Stacked MFCCs

Stacked MFCCs are another way to model the context and dynamics of MFCCs and can outperform MFCC derivatives [Heck et al.2013]. Instead of calculating the derivatives, the 13 MFCCs of adjacent frames are stacked to form a single feature vector. 15 stacked frames, resulting in a 195-dimensional feature vector, yield the best results in terms of true positive and false positive rate for non-lexical confirmation recognition.


As formants are directly correlated with movements of the vocal tract, they should be able to provide good features for filled-pause detection (see Sec. 1). Non-lexical confirmations are very similar to some filled-pauses, so formants can be used for non-lexical confirmation detection. The linear predictive coding (LPC) algorithm of the Essentia framework is used to calculate linear predictive coefficients of the order 12. These coefficients are used to calculate the polynomial roots using the Eigen3 PolynomialSolver algorithm [Guennebaud, Jacob, and others2010]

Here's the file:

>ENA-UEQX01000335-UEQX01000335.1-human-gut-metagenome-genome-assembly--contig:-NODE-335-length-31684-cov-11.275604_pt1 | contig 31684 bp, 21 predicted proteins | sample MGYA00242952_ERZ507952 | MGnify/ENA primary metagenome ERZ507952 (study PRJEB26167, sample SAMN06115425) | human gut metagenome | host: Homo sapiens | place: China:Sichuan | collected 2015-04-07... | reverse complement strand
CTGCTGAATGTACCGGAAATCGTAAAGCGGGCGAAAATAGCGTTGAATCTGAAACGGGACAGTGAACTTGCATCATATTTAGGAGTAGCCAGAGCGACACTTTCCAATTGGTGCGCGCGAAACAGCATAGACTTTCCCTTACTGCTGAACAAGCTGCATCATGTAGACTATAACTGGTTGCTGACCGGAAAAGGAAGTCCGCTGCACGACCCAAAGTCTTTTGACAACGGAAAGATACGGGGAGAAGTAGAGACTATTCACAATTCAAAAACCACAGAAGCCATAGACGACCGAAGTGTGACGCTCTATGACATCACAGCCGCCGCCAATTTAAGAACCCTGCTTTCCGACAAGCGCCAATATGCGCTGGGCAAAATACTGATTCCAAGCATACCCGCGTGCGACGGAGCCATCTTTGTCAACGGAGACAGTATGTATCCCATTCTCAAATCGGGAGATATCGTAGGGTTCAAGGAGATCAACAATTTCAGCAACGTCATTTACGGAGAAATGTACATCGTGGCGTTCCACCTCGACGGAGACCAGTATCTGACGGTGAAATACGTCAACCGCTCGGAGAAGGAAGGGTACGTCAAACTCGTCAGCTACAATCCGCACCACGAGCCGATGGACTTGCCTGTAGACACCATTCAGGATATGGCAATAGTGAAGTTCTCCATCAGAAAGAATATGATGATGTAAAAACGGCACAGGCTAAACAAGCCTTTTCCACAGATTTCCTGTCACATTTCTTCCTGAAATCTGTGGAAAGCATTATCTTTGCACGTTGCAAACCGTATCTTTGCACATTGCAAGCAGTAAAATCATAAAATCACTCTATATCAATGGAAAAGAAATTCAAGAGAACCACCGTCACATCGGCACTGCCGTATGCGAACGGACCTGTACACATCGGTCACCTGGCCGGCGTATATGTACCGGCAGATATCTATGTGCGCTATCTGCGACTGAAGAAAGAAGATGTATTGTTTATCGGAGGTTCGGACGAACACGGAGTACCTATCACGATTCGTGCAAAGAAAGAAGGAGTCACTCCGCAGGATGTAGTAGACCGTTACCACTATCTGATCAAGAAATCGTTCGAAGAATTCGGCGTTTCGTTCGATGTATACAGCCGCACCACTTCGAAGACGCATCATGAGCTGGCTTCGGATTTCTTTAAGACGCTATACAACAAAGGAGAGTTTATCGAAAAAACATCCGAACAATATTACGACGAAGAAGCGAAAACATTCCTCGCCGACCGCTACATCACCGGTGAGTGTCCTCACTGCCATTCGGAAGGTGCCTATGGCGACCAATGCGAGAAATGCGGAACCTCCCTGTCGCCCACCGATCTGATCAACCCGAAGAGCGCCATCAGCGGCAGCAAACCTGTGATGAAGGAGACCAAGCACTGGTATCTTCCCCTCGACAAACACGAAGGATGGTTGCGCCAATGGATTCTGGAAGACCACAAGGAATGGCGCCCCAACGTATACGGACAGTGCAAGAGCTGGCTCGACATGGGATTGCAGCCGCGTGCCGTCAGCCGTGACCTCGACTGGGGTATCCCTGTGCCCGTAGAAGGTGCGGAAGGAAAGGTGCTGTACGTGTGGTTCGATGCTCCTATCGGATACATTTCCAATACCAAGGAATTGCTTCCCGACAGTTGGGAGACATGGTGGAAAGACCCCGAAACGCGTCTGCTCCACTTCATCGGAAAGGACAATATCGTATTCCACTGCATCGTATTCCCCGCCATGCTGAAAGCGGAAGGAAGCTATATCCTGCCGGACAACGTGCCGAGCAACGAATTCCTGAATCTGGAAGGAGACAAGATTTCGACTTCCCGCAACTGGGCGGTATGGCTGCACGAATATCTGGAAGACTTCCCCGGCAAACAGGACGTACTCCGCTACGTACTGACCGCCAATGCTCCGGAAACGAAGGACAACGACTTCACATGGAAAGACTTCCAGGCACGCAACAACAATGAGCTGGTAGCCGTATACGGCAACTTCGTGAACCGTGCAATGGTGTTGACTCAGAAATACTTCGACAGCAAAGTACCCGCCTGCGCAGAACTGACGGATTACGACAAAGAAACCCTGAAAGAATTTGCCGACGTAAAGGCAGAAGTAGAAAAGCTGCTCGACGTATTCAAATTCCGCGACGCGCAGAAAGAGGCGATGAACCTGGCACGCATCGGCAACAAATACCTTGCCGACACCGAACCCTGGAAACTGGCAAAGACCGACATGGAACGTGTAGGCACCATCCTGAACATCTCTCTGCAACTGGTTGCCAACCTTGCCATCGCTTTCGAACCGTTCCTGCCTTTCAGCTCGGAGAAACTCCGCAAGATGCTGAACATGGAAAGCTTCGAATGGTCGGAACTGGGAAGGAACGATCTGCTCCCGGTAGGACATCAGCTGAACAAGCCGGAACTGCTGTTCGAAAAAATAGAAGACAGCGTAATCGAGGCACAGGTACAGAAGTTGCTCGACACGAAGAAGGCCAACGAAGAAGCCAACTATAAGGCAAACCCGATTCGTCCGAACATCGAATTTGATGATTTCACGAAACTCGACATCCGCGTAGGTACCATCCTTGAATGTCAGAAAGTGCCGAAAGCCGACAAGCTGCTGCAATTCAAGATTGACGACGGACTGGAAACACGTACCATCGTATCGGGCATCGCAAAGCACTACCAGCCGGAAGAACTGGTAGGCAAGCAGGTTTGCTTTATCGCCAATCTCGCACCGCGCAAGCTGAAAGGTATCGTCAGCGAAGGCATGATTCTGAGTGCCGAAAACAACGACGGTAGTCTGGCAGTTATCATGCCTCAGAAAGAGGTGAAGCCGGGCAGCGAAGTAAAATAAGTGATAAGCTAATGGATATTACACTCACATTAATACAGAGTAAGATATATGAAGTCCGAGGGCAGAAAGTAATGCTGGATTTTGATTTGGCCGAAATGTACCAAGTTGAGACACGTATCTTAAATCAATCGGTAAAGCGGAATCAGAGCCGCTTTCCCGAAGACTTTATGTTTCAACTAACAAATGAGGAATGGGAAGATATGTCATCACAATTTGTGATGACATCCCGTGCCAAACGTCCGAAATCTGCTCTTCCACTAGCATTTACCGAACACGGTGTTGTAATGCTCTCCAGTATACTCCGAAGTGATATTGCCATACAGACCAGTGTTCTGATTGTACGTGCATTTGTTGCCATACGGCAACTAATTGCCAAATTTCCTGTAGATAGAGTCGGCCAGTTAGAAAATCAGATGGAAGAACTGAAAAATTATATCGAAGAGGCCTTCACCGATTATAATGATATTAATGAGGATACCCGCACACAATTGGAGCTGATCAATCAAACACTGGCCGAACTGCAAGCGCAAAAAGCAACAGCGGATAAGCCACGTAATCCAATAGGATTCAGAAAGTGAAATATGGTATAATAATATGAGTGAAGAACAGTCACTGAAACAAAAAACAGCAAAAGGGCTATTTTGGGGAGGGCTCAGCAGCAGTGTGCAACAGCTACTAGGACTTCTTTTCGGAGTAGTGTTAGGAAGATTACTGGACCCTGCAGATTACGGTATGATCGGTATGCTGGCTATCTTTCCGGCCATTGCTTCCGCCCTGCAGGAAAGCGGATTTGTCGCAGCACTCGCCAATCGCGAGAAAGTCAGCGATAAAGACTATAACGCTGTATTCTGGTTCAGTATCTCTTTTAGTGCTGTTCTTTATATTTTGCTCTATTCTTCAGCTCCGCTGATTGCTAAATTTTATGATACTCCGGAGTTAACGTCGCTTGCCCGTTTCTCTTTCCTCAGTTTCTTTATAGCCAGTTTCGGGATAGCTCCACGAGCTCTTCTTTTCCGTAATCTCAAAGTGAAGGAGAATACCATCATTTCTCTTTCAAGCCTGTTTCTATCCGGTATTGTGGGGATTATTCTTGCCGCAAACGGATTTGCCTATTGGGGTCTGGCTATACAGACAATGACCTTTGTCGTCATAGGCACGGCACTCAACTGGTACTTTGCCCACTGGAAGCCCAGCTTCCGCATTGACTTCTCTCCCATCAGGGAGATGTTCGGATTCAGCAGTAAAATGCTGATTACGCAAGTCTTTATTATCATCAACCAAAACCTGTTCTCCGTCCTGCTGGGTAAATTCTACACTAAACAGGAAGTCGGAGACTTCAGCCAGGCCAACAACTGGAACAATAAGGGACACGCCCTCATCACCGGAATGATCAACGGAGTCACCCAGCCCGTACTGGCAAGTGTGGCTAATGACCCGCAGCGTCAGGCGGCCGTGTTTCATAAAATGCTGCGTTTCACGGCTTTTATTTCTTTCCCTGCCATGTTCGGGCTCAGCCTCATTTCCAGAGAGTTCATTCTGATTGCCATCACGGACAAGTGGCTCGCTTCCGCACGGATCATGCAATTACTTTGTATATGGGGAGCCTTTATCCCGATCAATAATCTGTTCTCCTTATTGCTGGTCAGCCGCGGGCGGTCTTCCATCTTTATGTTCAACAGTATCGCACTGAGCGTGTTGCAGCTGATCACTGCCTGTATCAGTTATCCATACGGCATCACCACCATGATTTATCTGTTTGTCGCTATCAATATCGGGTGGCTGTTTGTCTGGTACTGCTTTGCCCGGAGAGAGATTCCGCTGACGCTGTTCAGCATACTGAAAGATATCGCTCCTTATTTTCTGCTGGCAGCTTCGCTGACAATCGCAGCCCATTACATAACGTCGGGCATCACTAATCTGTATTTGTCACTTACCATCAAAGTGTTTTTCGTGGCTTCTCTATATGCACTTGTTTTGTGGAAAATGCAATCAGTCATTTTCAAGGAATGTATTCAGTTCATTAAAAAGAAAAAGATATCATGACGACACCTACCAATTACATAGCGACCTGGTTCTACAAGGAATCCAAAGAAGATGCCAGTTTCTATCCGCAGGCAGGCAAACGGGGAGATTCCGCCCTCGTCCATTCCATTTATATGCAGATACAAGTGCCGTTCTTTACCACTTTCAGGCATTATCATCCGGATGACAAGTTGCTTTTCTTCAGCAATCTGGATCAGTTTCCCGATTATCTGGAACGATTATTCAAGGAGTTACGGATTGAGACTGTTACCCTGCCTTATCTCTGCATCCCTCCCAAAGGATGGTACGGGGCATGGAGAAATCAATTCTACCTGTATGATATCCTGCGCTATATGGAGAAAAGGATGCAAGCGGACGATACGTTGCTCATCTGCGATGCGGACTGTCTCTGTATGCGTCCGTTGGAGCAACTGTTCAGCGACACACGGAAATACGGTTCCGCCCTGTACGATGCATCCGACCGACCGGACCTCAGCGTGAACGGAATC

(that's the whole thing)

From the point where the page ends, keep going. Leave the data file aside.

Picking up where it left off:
. Subsequently, the roots are fixed into the unit circle. The first two formant frequencies which show the configuration of the vocal tract are calculated from these fixed roots. To measure the stability of the formants, the standard deviation of each formant over 15 frames is calculated and added as features.

Stacked Formants

The idea of stacked MFCCs to model the dynamics of the signal over time can also be applied to formants. The 2 formants calculated per frame are therefore stacked over 15 frames to form one 30-dimensional feature vector.


Pitch is a feature that measures the frequency of the vocal cord vibrations. It is calculated using the PitchYinFFT algorithm [Brossier2007] of the Essentia framework, which is an optimized version of the Yin algorithm calculated in the frequency domain. The input is therefore windowed with a Hann window.